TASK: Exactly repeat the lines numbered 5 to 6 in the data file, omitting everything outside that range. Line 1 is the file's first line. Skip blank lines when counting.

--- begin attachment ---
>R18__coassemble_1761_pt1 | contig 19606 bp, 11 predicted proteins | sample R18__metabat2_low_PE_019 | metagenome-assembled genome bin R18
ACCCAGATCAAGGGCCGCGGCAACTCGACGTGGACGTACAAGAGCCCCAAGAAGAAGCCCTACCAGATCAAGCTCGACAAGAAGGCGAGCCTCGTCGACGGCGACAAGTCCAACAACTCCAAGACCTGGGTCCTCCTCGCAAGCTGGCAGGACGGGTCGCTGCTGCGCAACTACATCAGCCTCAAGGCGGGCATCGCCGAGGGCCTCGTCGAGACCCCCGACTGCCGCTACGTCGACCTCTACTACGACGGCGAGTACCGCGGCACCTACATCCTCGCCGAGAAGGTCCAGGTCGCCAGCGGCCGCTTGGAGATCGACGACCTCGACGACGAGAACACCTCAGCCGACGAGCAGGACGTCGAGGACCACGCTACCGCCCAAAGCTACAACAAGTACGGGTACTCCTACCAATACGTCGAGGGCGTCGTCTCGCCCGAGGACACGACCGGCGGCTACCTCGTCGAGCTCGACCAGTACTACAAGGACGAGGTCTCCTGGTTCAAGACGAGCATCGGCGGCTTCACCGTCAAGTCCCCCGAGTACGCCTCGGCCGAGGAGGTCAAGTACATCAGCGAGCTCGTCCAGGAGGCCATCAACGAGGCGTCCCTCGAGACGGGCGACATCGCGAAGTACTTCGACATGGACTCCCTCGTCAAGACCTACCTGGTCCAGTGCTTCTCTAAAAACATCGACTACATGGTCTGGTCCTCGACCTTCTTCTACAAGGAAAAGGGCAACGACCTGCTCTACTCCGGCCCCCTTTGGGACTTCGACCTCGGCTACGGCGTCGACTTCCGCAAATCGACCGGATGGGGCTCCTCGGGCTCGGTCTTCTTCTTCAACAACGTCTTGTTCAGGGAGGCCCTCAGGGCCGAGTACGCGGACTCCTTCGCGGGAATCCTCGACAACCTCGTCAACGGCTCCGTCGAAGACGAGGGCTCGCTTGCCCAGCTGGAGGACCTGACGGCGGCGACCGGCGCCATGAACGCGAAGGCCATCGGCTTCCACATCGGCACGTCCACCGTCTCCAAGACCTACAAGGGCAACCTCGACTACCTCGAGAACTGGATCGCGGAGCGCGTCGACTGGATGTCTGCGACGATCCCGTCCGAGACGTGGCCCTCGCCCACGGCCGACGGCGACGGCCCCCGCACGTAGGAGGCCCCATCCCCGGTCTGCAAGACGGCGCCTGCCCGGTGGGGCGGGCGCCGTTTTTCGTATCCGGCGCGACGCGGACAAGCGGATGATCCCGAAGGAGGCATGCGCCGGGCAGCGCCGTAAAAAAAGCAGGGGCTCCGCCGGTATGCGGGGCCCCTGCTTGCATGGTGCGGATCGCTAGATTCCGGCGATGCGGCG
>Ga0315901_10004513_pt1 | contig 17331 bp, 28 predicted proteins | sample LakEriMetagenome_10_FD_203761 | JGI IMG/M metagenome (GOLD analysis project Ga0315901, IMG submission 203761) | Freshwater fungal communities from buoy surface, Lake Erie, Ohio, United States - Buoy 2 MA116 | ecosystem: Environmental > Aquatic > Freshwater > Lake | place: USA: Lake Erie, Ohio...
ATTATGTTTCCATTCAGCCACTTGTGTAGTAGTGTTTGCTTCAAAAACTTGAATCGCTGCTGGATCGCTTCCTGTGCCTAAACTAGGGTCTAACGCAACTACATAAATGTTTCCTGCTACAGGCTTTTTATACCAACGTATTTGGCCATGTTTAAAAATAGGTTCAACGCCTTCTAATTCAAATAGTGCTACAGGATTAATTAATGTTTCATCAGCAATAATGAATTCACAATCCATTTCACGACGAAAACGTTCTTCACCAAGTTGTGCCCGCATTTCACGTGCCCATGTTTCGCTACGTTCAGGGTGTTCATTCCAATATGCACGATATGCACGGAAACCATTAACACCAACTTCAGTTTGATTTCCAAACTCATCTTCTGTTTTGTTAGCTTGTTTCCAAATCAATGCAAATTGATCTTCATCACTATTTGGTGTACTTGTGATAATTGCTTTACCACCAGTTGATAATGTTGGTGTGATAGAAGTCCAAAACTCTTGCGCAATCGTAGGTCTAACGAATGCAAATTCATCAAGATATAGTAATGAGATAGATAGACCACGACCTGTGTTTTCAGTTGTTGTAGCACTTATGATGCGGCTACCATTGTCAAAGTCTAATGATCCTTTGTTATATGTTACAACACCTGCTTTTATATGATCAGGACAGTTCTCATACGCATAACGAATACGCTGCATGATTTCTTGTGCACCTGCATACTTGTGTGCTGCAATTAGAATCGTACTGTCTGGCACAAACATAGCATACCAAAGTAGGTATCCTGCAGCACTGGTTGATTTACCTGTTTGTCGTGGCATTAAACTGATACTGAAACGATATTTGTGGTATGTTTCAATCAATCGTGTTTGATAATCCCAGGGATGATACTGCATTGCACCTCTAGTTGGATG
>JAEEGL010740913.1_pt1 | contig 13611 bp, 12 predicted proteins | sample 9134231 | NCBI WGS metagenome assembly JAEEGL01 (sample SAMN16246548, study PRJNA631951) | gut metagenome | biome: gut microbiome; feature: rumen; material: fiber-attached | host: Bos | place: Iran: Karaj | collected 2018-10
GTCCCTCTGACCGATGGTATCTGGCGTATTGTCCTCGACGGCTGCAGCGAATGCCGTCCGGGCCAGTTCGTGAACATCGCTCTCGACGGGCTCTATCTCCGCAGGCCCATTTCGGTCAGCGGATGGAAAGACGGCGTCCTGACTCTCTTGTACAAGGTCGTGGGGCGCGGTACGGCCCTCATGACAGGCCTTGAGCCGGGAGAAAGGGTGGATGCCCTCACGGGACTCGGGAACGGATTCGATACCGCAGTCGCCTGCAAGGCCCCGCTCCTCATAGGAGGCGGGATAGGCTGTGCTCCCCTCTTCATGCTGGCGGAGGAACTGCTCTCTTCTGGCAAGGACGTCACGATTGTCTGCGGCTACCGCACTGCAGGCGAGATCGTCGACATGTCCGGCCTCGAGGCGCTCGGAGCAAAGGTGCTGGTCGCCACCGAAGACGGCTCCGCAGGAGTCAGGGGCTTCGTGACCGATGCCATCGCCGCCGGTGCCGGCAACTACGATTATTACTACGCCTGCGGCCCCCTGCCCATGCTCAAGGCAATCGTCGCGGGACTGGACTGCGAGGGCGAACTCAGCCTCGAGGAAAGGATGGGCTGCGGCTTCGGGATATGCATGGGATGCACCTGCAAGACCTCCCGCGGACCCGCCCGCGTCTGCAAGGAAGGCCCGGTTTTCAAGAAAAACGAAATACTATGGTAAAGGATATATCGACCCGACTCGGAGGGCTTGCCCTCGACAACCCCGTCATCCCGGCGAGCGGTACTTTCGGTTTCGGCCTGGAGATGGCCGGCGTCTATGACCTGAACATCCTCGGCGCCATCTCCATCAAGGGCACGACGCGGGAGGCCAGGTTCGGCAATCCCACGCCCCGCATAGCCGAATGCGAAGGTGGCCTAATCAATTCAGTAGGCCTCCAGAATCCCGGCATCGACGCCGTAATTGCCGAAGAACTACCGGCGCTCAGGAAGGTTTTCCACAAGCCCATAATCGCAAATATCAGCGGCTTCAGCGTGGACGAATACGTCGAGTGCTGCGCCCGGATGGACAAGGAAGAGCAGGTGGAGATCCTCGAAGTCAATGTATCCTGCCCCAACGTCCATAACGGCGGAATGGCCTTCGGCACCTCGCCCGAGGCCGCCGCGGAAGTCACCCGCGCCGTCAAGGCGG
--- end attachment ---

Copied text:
>JAEEGL010740913.1_pt1 | contig 13611 bp, 12 predicted proteins | sample 9134231 | NCBI WGS metagenome assembly JAEEGL01 (sample SAMN16246548, study PRJNA631951) | gut metagenome | biome: gut microbiome; feature: rumen; material: fiber-attached | host: Bos | place: Iran: Karaj | collected 2018-10
GTCCCTCTGACCGATGGTATCTGGCGTATTGTCCTCGACGGCTGCAGCGAATGCCGTCCGGGCCAGTTCGTGAACATCGCTCTCGACGGGCTCTATCTCCGCAGGCCCATTTCGGTCAGCGGATGGAAAGACGGCGTCCTGACTCTCTTGTACAAGGTCGTGGGGCGCGGTACGGCCCTCATGACAGGCCTTGAGCCGGGAGAAAGGGTGGATGCCCTCACGGGACTCGGGAACGGATTCGATACCGCAGTCGCCTGCAAGGCCCCGCTCCTCATAGGAGGCGGGATAGGCTGTGCTCCCCTCTTCATGCTGGCGGAGGAACTGCTCTCTTCTGGCAAGGACGTCACGATTGTCTGCGGCTACCGCACTGCAGGCGAGATCGTCGACATGTCCGGCCTCGAGGCGCTCGGAGCAAAGGTGCTGGTCGCCACCGAAGACGGCTCCGCAGGAGTCAGGGGCTTCGTGACCGATGCCATCGCCGCCGGTGCCGGCAACTACGATTATTACTACGCCTGCGGCCCCCTGCCCATGCTCAAGGCAATCGTCGCGGGACTGGACTGCGAGGGCGAACTCAGCCTCGAGGAAAGGATGGGCTGCGGCTTCGGGATATGCATGGGATGCACCTGCAAGACCTCCCGCGGACCCGCCCGCGTCTGCAAGGAAGGCCCGGTTTTCAAGAAAAACGAAATACTATGGTAAAGGATATATCGACCCGACTCGGAGGGCTTGCCCTCGACAACCCCGTCATCCCGGCGAGCGGTACTTTCGGTTTCGGCCTGGAGATGGCCGGCGTCTATGACCTGAACATCCTCGGCGCCATCTCCATCAAGGGCACGACGCGGGAGGCCAGGTTCGGCAATCCCACGCCCCGCATAGCCGAATGCGAAGGTGGCCTAATCAATTCAGTAGGCCTCCAGAATCCCGGCATCGACGCCGTAATTGCCGAAGAACTACCGGCGCTCAGGAAGGTTTTCCACAAGCCCATAATCGCAAATATCAGCGGCTTCAGCGTGGACGAATACGTCGAGTGCTGCGCCCGGATGGACAAGGAAGAGCAGGTGGAGATCCTCGAAGTCAATGTATCCTGCCCCAACGTCCATAACGGCGGAATGGCCTTCGGCACCTCGCCCGAGGCCGCCGCGGAAGTCACCCGCGCCGTCAAGGCGG